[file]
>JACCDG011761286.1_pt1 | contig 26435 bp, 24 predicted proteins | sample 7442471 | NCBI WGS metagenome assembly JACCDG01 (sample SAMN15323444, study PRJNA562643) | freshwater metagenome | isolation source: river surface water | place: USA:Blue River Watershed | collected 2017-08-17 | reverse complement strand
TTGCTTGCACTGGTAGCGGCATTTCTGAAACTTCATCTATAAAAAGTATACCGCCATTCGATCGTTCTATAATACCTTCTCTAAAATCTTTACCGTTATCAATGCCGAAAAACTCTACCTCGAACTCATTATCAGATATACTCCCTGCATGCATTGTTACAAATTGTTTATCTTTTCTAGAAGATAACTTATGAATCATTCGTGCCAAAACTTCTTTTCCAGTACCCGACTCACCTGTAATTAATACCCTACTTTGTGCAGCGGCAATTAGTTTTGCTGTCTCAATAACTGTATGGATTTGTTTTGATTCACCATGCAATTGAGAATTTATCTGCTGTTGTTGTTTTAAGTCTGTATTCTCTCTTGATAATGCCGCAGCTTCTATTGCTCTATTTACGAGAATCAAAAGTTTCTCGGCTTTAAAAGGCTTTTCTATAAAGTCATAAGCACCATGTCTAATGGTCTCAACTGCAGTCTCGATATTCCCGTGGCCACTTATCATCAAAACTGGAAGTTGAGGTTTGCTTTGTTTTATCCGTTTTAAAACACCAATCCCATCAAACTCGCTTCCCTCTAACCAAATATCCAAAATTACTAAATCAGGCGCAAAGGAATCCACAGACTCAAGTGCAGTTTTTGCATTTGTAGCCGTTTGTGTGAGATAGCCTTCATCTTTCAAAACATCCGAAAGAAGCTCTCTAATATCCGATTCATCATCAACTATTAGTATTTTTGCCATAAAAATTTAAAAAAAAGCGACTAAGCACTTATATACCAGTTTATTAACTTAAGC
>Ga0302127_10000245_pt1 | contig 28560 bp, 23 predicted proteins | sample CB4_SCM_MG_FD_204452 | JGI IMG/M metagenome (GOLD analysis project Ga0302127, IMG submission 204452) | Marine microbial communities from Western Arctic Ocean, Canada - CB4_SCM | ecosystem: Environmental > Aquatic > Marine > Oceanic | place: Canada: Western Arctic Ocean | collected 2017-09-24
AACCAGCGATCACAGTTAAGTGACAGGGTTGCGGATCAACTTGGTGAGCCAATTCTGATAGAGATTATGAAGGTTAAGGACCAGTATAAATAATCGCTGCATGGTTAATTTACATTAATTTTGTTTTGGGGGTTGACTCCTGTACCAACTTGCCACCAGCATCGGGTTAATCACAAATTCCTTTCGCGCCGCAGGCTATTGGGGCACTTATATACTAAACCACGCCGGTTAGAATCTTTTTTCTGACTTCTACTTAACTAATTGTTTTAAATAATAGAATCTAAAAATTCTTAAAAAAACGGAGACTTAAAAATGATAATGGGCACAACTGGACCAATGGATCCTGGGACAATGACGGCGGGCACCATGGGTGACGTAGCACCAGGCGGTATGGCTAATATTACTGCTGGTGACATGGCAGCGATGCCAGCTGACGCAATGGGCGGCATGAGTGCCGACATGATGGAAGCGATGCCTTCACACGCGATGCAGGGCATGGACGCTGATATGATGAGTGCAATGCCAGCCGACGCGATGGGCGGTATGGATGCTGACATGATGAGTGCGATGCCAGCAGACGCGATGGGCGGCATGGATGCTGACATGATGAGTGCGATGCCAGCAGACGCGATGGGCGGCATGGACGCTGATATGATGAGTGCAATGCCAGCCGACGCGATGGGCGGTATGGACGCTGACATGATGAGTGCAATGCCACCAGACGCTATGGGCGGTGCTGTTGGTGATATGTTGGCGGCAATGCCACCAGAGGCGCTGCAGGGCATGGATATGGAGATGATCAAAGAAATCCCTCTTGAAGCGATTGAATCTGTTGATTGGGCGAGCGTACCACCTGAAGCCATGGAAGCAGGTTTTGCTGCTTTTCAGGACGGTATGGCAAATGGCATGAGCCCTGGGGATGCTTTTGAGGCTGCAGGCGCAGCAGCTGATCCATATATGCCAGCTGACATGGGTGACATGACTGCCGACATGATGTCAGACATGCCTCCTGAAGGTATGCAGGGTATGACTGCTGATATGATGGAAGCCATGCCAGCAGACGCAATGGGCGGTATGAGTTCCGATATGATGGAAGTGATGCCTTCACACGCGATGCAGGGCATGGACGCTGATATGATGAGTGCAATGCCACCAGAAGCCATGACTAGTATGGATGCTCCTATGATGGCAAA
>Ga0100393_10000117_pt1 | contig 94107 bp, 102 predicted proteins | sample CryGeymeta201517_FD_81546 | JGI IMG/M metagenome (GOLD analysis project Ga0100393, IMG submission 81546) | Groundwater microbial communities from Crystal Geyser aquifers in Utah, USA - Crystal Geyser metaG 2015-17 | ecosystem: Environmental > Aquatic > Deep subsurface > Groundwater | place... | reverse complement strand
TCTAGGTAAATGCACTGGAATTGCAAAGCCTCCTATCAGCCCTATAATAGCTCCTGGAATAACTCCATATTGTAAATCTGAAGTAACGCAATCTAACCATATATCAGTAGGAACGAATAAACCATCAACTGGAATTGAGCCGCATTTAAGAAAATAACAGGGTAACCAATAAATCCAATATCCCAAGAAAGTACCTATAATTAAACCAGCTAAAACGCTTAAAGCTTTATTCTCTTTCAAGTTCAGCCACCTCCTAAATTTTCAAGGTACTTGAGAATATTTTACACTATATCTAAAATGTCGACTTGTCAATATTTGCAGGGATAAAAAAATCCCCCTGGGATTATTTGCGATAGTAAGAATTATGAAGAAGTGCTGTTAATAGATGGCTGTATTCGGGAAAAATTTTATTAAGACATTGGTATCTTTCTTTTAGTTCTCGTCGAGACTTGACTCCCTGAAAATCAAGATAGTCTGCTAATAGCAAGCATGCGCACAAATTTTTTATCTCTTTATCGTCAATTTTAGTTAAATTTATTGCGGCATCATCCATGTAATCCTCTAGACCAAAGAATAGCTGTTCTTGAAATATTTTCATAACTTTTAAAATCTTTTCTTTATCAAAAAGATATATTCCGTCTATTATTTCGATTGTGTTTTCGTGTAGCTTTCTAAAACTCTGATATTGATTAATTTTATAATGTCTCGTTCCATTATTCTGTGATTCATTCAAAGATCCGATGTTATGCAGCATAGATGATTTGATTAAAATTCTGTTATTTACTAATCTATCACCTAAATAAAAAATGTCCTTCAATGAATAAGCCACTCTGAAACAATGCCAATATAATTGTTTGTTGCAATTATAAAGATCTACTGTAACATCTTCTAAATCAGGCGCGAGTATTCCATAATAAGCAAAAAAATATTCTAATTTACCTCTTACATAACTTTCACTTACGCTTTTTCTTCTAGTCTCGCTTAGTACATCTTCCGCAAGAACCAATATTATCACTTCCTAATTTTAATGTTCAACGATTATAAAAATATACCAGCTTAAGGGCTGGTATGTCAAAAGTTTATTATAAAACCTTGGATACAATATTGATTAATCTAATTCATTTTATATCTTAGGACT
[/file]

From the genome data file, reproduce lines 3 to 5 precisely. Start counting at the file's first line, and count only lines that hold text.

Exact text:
>Ga0302127_10000245_pt1 | contig 28560 bp, 23 predicted proteins | sample CB4_SCM_MG_FD_204452 | JGI IMG/M metagenome (GOLD analysis project Ga0302127, IMG submission 204452) | Marine microbial communities from Western Arctic Ocean, Canada - CB4_SCM | ecosystem: Environmental > Aquatic > Marine > Oceanic | place: Canada: Western Arctic Ocean | collected 2017-09-24
AACCAGCGATCACAGTTAAGTGACAGGGTTGCGGATCAACTTGGTGAGCCAATTCTGATAGAGATTATGAAGGTTAAGGACCAGTATAAATAATCGCTGCATGGTTAATTTACATTAATTTTGTTTTGGGGGTTGACTCCTGTACCAACTTGCCACCAGCATCGGGTTAATCACAAATTCCTTTCGCGCCGCAGGCTATTGGGGCACTTATATACTAAACCACGCCGGTTAGAATCTTTTTTCTGACTTCTACTTAACTAATTGTTTTAAATAATAGAATCTAAAAATTCTTAAAAAAACGGAGACTTAAAAATGATAATGGGCACAACTGGACCAATGGATCCTGGGACAATGACGGCGGGCACCATGGGTGACGTAGCACCAGGCGGTATGGCTAATATTACTGCTGGTGACATGGCAGCGATGCCAGCTGACGCAATGGGCGGCATGAGTGCCGACATGATGGAAGCGATGCCTTCACACGCGATGCAGGGCATGGACGCTGATATGATGAGTGCAATGCCAGCCGACGCGATGGGCGGTATGGATGCTGACATGATGAGTGCGATGCCAGCAGACGCGATGGGCGGCATGGATGCTGACATGATGAGTGCGATGCCAGCAGACGCGATGGGCGGCATGGACGCTGATATGATGAGTGCAATGCCAGCCGACGCGATGGGCGGTATGGACGCTGACATGATGAGTGCAATGCCACCAGACGCTATGGGCGGTGCTGTTGGTGATATGTTGGCGGCAATGCCACCAGAGGCGCTGCAGGGCATGGATATGGAGATGATCAAAGAAATCCCTCTTGAAGCGATTGAATCTGTTGATTGGGCGAGCGTACCACCTGAAGCCATGGAAGCAGGTTTTGCTGCTTTTCAGGACGGTATGGCAAATGGCATGAGCCCTGGGGATGCTTTTGAGGCTGCAGGCGCAGCAGCTGATCCATATATGCCAGCTGACATGGGTGACATGACTGCCGACATGATGTCAGACATGCCTCCTGAAGGTATGCAGGGTATGACTGCTGATATGATGGAAGCCATGCCAGCAGACGCAATGGGCGGTATGAGTTCCGATATGATGGAAGTGATGCCTTCACACGCGATGCAGGGCATGGACGCTGATATGATGAGTGCAATGCCACCAGAAGCCATGACTAGTATGGATGCTCCTATGATGGCAAA
>Ga0100393_10000117_pt1 | contig 94107 bp, 102 predicted proteins | sample CryGeymeta201517_FD_81546 | JGI IMG/M metagenome (GOLD analysis project Ga0100393, IMG submission 81546) | Groundwater microbial communities from Crystal Geyser aquifers in Utah, USA - Crystal Geyser metaG 2015-17 | ecosystem: Environmental > Aquatic > Deep subsurface > Groundwater | place... | reverse complement strand